What To Do When Your Stock Lockup Ends
Editor’s note: Interested in learning more about equity compensation, the best time to exercise options, and the right company stock selling strategies? Read our Guide to Equity & IPOs
A flood tide of shares is hitting the market in May and June, as a number of the high-profile tech IPOs from the fall emerge from lockup periods, including Jive Software (JIVE), Zynga (ZNGA) and Angie’s List (ANGI).
If you’re one of the employees of the 28 companies whose lockups are expiring in May or June, you’re wondering how to diversify your portfolio and when to sell.
Here’s our research on the question of what to do in the days immediately following the lockup expiration, presented visually to help you see the dip that typically follows the end of the lockup.*
You’ll also notice that it shows the big difference between top-performing and bottom-performing stocks, as well as the average. All three groups of companies experienced the dip, but only some of them later rebounded.
How to tell if your company will be one of those which rebounds? Here’s a blog post that covers that question more in depth: Real data-based guidance on selling stock post-IPO.
Some companies have more than one lockup expiration, which may help mitigate the lockup effect. For instance, in Zynga’s case, the bulk of its shares offered in the IPO – 325 million shares – will emerge from the lockup on May 30. But in early April, Zynga had a secondary offering of 200 million shares to build the float in order to attract new institutional investors. (We expect to have a blog post that discusses secondary offerings soon). The two lockups on that offering, of shares held by directors, officers and some select shareholders, will expire July 6 and Aug. 16.
*The analysis contained in this infographic is based on publicly available data reviewed by Wealthfront for the years 2000 to 2011; past performance is no guarantee of future results.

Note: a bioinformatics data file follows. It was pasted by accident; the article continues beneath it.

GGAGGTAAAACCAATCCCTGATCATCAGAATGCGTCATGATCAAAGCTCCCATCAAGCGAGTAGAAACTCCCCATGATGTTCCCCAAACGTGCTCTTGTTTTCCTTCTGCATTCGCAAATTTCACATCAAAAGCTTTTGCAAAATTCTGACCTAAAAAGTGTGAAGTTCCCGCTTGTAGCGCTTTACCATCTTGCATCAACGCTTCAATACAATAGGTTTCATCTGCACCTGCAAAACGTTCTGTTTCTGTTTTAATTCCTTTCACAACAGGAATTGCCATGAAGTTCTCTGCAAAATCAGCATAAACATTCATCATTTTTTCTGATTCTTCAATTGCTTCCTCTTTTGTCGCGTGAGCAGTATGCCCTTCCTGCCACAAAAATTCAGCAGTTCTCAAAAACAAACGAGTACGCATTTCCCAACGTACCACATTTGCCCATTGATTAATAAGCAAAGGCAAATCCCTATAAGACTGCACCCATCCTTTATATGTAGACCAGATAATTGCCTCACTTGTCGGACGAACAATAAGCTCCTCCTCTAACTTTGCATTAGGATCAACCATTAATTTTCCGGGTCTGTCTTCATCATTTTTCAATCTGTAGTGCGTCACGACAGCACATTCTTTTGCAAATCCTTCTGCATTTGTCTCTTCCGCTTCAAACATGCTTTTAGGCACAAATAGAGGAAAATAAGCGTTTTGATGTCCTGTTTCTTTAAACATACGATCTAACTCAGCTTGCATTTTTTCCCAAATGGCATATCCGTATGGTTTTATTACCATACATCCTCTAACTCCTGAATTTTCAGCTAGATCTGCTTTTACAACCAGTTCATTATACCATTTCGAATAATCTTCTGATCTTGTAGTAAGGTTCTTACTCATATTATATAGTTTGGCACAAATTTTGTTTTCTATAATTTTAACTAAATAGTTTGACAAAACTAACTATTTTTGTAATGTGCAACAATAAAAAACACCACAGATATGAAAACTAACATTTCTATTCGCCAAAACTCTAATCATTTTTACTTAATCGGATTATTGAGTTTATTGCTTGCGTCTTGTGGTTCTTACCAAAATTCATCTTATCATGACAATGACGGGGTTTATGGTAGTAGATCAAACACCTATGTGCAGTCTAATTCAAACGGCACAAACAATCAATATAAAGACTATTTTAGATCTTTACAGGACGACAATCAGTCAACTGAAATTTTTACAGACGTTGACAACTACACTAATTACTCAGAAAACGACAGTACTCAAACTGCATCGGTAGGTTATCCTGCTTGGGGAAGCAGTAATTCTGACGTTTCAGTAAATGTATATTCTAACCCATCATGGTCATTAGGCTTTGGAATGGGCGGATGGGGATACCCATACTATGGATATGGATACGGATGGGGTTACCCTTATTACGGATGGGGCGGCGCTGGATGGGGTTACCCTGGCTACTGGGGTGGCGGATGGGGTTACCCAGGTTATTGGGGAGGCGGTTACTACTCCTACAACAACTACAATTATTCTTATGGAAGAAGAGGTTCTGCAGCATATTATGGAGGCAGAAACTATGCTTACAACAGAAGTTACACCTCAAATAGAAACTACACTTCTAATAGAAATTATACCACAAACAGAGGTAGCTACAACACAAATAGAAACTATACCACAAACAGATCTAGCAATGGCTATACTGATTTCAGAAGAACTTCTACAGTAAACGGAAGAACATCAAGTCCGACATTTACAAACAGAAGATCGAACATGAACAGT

Nothing in this blog should be construed as tax advice, a solicitation or offer, or recommendation, to buy or sell any security. Financial advisory services are only provided to investors who become Wealthfront Inc. clients pursuant to a written agreement, which investors are urged to read carefully, that is available at www.wealthfront.com. All securities involve risk and may result in some loss. For more information please visit www.wealthfront.com or see our Full Disclosure. While the data Wealthfront uses from third parties is believed to be reliable, Wealthfront does not guarantee the accuracy of the information.
This article is not intended as tax advice, and Wealthfront does not represent in any manner that the outcomes described herein will result in any particular tax consequence. Prospective investors should confer with their personal tax advisors regarding the tax consequences based on their particular circumstances. Wealthfront assumes no responsibility for the tax consequences to any investor of any transaction. Investors and their personal tax advisors are responsible for how the transactions in an account are reported to the IRS or any other taxing authority.
About the author(s)
Journalist Elizabeth MacBride is Wealthfront's editor. Her work has appeared in Crain's New York, Advertising Age, the Washington Post and the Christian Science Monitor, among other publications. View all posts by Elizabeth MacBride